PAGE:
If anything you’re risking to run into overtraining or to burn out mentally by doing too much too soon.
In the case of a beginner to resistance training I would advise that doing less is really more. Just as with the weights volume will come with time as your body gets used to the new stimulus.
5.) Make an effort
In order for you to change you will have to work for it.
There’s no point in going to the gym day in and day out if you’re not putting in the effort.
As I’ve mentioned under point 1.) obviously safety still comes first. But once you’re past the stage of merely learning how to move to perform certain exercises you will have to put in the work in order for your body to change.
It’s about providing a big enough stimulus to literally force your muscles to become bigger and stronger and without either increasing the weights or the total amount of work you do in the gym (or both) your progress will sooner or later stagnate.
The principle of “doing more over time” is called progressive overload and is one of the main drivers of muscle hypertrophy. Always keep this in mind when programming; The goal has to be some sort of progression, typically either in weight or in volume. At the beginning this will come easy but get more difficult over time which leads to the increasing importance of progressive overload the more advanced you become.
If you follow these 5 basic prinicples when programming your routine results will follow.
Below you can find two elemental examples – one using gym equipment and one using your own bodyweight – of a beginners workout routine based on the principles listed above.
- Squats 5 x 12 (either weighted or using your bodyweight*)
- Machine Row or Chin-Up* 5 x 12
- Flat Barbell Bench Press or Wide-Handed Push-Up* 5 x 12
- Deadlifts or One Legged Romanian Deadlifts* 5 x 8
- Lat-Pull Down or Pull-Up* 5 x 8
- Incline Bench Press or Decline Push-Ups* 5 x 8
*Please note that with the bodyweight exercises recommendations for repetitions are only a very rough outline of what you will have to do in order for you to see results. As mentioned under point 5.) putting in the effort is essential. So whilst you’ll probably be able to perform more than 12 Bodyweight Squats, doing 12 Chin-Ups on the other hand will exceed most beginners abilities. The key is, as always, to push yourself as far as you can without risking injury.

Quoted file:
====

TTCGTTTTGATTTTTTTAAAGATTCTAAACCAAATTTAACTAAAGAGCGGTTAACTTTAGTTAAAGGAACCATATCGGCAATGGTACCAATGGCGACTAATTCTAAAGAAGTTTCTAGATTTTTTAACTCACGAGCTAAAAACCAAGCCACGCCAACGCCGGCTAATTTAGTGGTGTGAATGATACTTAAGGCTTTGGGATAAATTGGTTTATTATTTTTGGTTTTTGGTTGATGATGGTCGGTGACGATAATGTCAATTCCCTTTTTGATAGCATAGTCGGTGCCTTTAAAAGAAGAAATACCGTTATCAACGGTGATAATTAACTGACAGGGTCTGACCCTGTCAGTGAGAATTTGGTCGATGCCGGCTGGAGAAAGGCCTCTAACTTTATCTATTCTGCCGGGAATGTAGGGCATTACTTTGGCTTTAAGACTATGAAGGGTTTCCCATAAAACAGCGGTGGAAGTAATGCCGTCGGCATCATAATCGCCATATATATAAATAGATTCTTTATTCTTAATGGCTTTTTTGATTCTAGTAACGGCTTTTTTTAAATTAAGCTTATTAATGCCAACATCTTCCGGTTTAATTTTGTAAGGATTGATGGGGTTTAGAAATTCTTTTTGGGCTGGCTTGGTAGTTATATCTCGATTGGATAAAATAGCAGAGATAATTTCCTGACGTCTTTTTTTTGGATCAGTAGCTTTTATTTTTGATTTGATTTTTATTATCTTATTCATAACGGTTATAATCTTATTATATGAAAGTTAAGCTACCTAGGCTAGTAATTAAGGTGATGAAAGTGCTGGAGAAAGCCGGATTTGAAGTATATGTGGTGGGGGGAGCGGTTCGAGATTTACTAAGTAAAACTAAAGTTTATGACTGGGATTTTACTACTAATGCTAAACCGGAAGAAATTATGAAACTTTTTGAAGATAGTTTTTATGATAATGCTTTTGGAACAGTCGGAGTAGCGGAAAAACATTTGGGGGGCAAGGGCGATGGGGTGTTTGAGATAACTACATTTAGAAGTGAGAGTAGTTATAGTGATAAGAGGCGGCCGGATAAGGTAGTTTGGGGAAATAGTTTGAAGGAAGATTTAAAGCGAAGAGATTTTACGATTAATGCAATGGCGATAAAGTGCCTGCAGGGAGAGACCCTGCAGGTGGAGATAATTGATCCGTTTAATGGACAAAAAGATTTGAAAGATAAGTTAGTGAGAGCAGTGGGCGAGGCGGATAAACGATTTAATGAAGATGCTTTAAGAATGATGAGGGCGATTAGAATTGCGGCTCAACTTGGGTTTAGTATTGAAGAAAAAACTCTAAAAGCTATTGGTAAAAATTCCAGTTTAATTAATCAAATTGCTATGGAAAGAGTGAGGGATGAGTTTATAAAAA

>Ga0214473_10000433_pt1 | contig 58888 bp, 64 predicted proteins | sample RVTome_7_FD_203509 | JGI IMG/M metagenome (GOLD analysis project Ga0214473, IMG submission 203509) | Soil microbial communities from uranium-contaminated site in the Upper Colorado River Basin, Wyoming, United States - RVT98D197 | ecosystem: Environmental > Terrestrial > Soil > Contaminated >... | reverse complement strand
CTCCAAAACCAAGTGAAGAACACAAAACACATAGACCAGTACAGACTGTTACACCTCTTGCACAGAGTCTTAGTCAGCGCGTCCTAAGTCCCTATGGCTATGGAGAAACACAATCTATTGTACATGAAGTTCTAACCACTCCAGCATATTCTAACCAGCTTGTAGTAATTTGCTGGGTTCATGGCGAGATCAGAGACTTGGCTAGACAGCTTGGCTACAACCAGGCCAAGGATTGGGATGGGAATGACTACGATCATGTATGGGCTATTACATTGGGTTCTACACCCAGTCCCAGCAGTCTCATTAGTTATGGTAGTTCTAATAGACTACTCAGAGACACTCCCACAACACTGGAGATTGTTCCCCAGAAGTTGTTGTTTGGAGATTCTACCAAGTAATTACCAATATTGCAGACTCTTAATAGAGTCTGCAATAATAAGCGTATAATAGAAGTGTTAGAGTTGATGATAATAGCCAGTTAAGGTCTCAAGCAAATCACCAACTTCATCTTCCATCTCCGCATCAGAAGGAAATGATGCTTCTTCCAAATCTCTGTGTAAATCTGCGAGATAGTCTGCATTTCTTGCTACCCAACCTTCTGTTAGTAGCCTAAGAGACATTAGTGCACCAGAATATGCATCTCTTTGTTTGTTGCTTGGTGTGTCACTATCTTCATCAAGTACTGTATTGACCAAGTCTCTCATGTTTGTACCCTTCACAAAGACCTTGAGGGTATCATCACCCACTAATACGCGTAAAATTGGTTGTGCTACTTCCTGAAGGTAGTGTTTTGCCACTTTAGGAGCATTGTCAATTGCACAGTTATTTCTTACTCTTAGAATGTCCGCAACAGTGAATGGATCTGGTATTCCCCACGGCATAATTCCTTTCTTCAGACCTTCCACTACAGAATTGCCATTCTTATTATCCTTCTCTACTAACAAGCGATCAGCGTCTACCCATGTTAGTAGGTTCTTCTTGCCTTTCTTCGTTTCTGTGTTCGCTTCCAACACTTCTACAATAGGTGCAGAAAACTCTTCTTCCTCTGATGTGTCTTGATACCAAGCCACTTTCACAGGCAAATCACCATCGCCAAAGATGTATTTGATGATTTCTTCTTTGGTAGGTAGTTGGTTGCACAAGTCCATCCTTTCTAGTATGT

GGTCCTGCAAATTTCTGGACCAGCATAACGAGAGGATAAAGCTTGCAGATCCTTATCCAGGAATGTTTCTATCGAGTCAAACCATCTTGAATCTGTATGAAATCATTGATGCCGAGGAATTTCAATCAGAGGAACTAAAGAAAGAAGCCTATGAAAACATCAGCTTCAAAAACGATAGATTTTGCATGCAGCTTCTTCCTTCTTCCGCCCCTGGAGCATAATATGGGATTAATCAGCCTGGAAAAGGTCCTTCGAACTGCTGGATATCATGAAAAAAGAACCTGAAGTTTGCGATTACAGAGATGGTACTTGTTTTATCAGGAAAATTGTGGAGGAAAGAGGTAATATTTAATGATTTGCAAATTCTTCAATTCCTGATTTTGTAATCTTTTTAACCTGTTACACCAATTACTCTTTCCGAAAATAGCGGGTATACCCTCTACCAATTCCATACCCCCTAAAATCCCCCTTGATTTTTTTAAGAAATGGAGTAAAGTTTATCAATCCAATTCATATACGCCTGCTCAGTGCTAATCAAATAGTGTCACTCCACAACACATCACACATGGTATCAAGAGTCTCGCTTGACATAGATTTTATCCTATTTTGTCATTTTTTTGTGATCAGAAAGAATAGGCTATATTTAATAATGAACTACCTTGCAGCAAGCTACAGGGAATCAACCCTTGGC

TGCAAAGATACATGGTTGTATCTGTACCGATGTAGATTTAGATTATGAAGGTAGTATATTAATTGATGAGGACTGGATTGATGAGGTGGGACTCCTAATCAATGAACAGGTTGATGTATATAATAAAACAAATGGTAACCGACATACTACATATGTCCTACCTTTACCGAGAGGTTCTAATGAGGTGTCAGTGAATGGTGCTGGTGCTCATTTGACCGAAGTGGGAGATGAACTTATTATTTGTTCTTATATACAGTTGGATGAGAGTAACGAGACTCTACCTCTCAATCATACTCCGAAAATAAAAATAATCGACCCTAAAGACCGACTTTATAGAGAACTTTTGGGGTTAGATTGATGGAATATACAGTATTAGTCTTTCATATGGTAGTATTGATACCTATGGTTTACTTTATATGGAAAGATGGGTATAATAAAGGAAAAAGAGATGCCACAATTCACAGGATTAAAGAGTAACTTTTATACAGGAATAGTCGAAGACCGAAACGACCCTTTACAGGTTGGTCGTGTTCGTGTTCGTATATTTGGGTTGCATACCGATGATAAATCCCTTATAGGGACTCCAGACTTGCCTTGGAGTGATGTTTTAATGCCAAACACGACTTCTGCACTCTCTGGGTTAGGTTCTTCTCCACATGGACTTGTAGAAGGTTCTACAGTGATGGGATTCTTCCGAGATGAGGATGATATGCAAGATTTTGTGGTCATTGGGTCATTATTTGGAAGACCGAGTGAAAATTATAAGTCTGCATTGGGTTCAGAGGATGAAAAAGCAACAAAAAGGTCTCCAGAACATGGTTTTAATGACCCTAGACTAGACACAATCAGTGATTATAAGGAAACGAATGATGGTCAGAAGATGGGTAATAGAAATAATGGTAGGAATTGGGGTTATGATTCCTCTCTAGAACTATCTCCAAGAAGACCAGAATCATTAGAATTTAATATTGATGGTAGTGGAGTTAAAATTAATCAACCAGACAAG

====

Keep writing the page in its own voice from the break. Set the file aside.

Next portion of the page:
Ideally you would have two days of rest in between workouts, so your week could look like this:
Monday – Day 1
Tuesday – Off
Wednesday – Off
Thursday – Day 2
Friday – Off
Saturday – Off
Sunday – Day 1
and so on…
Please note that you won’t be training on the same days each week due to the “1 day on – 2 days off” schedule so this plan requires a bit of flexibility.
However I believe that this routine gives a beginner to resistance training the possibility to ease themselves into things by practicing the big compound lifts due to an appropriate amount of volume and a sufficient amount of rest to recover from these intense sessions.
There’s no need to overcomplicate things with isolation (single-joint) movements or splits this early in your training “career”. Compound lifts have shown to yield greater overall results in size and strength over and over again compared to single-joint movements. Later, as you become more advanced, isolation exercises can be added to bring up body parts you want to focus on more or that you think are lagging behind
After the first 6-8 weeks of following this program I would furthermore suggest to shorten rest times to only one day and to repeat Day 1 at the end of the week.
Then your week could look more like this:
Monday – Day 1
Tuesday – Off
Wednesday – Day 2
Thursday – Off
Friday – Day 1
Saturday – Off
Sunday – Off
This way you will automatically do a third more of total volume in your routine while still giving your body plenty of time to recover and you will keep progressing steadily to push even further.
And this rounds up Part 1 of How To Design Your Own Workout Routine!
If you liked it or if you have constructive criticism please feel free to comment below.